Nikki Lane brings a rock ’n’ roll edge to country with the help of Josh Homme
Nikki Lane knows exactly where she wants her music to be — right between rock ’n’ roll and country.
And that’s exactly where it winds up on Denim & Diamonds , the album she released in September, and in her, at times, raucous shows.
“That’s the spot for me throughout my career,” she says in a recent phone interview. “I’ve finally gotten there on this record. I listened to rock ’n’ roll. When I talk, it sounds country. I tell stories in my songs, so that’s it (country) too. But I want to have an edge to it.”
Told that when she’s hitting the sweet spot between rock ’n’ roll and country, she’s in the same place as Elvis Presley, when he tore up the South with his mid-’50s rockabilly, Lane was flattered by the comparison.
“I don’t deserve it, but to hear my name in any sentence that has Elvis in it is an honor,” she says. “That’s kind of like Homme.”
Homme would be Josh Homme of Queens of the Stone Age, who produced Denim & Diamonds , Lane’s fourth album. So how did she get Homme, who collaborated with Iggy Pop a few years back, to work on her record?
“My previous manager had the idea, he was kind of a music fan first… I was kind of like, ‘bullshit, if you think you can get that guy on the phone, fine,’” Lane says. “I felt really lucky to get him during a time when we had so much time off and so little time. I got to have an edgier push to my music.”
That desire to be edgier emerged months before she teamed up with Homme.
After recovering from a too-long stint on the road that was ended by COVID-19, the “Highway Queen” (“After touring so long, I realized that wasn’t just my most popular song, it was me,” she says) Lane started writing new songs, among them, the pulsing, hook-filled, Stones-riff driven, Springsteen name-dropping rocker “First High.”
But she said Homme inspired her to take closer to the rock ’n’ roll edge.
“You’ve just got to lean into it more and more,” Lane says. “That’s fun to be able to find inspiration in someone’s art as a muse for the new project. It was really fun to work with a bunch of artists I didn’t know — ‘Will they like me? I like me.’ I’ve been really lucky with my producers Dan (Auerbach), Dave Cobb, and Josh, they pick the right people and the key is to go for it.”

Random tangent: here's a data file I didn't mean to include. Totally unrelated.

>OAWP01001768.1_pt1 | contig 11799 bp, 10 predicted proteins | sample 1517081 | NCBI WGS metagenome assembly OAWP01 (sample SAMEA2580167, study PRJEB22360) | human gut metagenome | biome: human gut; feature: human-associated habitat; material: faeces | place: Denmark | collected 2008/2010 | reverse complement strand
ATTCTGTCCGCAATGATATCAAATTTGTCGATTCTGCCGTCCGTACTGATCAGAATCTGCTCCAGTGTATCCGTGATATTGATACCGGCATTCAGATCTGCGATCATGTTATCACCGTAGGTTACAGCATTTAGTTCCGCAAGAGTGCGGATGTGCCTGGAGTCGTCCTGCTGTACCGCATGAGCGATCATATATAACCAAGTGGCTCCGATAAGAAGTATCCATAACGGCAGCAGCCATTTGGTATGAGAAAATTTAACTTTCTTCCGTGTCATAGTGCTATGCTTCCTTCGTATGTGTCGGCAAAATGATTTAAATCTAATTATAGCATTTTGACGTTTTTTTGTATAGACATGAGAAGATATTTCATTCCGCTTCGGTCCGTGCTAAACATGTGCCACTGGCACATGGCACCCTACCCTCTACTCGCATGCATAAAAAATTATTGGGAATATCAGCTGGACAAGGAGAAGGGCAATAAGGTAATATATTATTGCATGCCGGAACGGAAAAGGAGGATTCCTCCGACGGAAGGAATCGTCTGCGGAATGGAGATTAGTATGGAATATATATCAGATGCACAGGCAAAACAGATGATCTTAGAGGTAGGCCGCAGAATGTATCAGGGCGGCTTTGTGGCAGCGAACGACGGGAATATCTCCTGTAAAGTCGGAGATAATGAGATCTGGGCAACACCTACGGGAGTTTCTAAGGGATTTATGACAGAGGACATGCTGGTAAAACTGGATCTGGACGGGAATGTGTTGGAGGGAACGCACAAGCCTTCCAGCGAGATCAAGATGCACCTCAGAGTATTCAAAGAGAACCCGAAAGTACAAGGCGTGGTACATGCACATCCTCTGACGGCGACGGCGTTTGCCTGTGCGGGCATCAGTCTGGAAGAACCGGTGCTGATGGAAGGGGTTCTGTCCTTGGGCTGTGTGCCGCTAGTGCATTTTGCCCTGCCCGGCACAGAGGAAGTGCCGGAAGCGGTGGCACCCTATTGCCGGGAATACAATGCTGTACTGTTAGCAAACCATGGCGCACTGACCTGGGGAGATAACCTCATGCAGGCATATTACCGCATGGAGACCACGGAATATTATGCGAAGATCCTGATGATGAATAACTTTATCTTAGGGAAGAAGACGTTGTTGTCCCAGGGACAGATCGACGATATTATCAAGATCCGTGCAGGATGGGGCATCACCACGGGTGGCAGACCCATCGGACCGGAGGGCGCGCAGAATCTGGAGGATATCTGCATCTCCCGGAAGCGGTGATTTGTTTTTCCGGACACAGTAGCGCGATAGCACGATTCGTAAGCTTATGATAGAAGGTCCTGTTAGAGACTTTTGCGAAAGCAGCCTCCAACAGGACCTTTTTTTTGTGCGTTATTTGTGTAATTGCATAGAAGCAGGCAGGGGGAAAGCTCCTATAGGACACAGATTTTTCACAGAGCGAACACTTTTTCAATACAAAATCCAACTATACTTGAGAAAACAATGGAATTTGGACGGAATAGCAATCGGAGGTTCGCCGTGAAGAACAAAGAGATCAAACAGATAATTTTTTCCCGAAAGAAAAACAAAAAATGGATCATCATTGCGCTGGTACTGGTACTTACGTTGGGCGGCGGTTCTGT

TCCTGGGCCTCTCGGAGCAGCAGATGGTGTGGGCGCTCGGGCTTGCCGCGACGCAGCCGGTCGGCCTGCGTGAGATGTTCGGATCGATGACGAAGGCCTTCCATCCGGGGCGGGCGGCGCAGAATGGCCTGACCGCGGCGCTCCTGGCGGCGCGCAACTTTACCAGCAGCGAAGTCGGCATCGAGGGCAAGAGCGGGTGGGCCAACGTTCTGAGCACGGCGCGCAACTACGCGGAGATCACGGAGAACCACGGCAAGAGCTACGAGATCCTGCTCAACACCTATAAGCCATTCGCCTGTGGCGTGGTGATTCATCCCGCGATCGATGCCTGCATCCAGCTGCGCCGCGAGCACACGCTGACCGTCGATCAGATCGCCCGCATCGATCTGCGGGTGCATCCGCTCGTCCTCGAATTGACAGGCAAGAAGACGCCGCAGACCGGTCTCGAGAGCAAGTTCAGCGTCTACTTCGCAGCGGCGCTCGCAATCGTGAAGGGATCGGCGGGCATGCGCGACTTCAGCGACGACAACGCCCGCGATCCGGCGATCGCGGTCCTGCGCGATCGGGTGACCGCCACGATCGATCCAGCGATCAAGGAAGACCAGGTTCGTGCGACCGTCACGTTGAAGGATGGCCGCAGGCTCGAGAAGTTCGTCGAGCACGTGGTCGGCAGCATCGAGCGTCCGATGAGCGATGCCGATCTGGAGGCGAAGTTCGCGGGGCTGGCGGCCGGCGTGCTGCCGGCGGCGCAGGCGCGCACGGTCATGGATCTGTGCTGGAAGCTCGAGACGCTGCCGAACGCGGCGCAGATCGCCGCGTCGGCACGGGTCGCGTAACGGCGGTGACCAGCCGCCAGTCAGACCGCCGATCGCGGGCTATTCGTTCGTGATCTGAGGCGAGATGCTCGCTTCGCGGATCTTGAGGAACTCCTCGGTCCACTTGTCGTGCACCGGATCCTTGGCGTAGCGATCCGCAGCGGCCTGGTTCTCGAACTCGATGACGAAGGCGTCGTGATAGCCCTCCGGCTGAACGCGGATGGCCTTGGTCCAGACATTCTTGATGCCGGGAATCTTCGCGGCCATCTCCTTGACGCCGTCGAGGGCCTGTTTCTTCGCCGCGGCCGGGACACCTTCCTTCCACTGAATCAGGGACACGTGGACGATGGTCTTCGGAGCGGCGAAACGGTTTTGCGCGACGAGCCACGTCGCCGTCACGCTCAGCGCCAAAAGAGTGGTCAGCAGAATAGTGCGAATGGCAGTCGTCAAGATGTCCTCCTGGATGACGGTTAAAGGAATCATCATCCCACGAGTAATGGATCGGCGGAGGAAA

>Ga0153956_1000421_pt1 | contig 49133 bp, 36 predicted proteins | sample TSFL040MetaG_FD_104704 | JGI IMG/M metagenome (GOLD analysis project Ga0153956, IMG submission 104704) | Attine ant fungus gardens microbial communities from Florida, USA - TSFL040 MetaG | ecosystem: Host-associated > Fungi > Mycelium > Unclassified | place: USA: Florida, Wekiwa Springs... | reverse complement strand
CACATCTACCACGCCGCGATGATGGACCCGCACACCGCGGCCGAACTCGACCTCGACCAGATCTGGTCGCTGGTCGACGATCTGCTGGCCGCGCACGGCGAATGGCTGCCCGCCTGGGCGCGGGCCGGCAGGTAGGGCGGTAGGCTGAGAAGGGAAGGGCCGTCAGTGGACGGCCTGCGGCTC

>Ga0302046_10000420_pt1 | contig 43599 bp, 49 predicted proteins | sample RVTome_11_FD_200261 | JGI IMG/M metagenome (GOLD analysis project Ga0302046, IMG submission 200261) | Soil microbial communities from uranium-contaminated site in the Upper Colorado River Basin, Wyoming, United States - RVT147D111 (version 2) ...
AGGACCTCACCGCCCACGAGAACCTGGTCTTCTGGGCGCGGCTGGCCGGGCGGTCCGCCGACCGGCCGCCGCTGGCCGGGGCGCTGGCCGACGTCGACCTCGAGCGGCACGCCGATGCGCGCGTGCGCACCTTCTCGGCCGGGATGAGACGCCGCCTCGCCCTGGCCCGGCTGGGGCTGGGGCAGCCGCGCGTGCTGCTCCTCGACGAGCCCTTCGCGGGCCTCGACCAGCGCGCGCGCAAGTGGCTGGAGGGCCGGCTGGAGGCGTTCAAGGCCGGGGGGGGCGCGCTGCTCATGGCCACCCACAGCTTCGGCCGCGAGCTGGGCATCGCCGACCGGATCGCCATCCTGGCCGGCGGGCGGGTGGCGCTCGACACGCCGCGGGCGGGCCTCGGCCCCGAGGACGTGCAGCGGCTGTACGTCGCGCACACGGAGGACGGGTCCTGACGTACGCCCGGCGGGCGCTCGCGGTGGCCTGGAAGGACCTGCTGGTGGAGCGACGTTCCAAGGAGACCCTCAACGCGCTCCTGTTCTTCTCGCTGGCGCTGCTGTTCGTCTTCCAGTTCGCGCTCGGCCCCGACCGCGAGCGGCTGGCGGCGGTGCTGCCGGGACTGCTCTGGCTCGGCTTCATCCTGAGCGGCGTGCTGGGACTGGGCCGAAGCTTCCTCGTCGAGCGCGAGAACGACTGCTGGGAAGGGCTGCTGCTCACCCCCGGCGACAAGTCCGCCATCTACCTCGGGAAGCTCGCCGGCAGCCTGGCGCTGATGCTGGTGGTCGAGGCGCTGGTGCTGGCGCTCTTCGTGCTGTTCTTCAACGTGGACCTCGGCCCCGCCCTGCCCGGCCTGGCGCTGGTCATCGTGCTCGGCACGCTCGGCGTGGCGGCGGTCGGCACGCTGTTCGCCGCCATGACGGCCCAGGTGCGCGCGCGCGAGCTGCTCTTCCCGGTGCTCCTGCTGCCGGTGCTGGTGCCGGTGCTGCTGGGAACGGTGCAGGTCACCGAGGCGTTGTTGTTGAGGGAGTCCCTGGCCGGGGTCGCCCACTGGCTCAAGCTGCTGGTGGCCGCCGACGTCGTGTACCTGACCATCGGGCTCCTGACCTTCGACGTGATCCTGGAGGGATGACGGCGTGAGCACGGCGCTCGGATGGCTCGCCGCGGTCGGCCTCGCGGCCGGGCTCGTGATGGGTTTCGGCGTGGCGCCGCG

Many of the Denim & Diamonds songs rock even harder live than they do on record — songs, like the country-tinged “Born Tough,” the Stones-ish “Black Widow,” and the swaggering title cut, a song of independence with the chorus “I can by my own damn denim and diamonds.”
But there’s some quieter, more country-ish material, like the gently rocking, inspirational “Try a Little Harder” and “Good Enough,” a sweet song based on Lane’s grandparents’ lifelong relationship — “I decided I should write at least two love songs in my career,” she quips.
That song is, obviously, taken from Lane’s life. So are many of the rest of her compositions, even though they don’t immediately sound autobiographical.
“The thing I’ve seen is a lot of songs start from my standpoint, then shift to the people who are going through it, what they’re doing,” Lane says. “It’s like the movie ‘Big Fish,’ which is one of my favorites, telling a big story through real stuff.
“In my family that’s kind of what our life has been, a little over the top,” she says. “Nikki Lane is the character that came from being a real girl who couldn’t control all these little things but found a way through. I use it to my advantage.”
Lane’s been called the Queen of Outlaw Country and is an annual hit at the Americana Music Awards and Festival. But, she says she only uses the words, “outlaw” and “Americana” to help people get a bead on where her music is coming from.
“My dad’s friends listen to the radio,” she says. “They haven’t even made it to Sirius XM… When I go to Montana and the fishing guides are listening to Cody Jinks and (Chris) Stapleton, which they’ve heard on the radio, it gives you a bridge to them, that I’m similar. What I know is I’m not pop country. Outlaw or Americana helps tell people that.”
On a tour that will take her through the end of the year, Lane says she was planning to drive herself, separate from her band, so she can roll into a city and “buy up all your antiques.” And, she says, the band likes it because “it’s the first time we’ve been to sound check on time in years, which is probably true.”
Some of those purchases will end up in High Class Hillbilly, the Nashville shop she’s run for a decade that handles vintage clothing and Americana, including items she’s picked up on tour.
Lane has kept HCH going, even though she’s spending less and less time in Music City.
“I really like being able to put my heart into something good,” she says. “I know the store’s good. The music career, I felt a lot of uncertainty. I kept the store just in case. Now I keep it just because.”
Other purchases can end up on stage as Lane dresses in eye-catching vintage outfits during her shows.
“I got to do some modeling early on because I’m tall and I try to find things that look cool,” she says. “It’s fun to play dress up. Now it’s part of Nikki Lane, I lean into it and into the character.”
Nikki Lane performs on Monday, Dec. 12 at El Club; 4114 Vernor Hwy., Detroit; elclubdetroit.com . With support from Jaime Wyatt. Tickets are $26. Event starts at 7 p.m.[event-1]
Coming soon: Metro Times Daily newsletter. We’ll send you a handful of interesting Detroit stories every morning. Subscribe now to not miss a thing.
Follow us: Google News | NewsBreak | Reddit | Instagram | Facebook | Twitter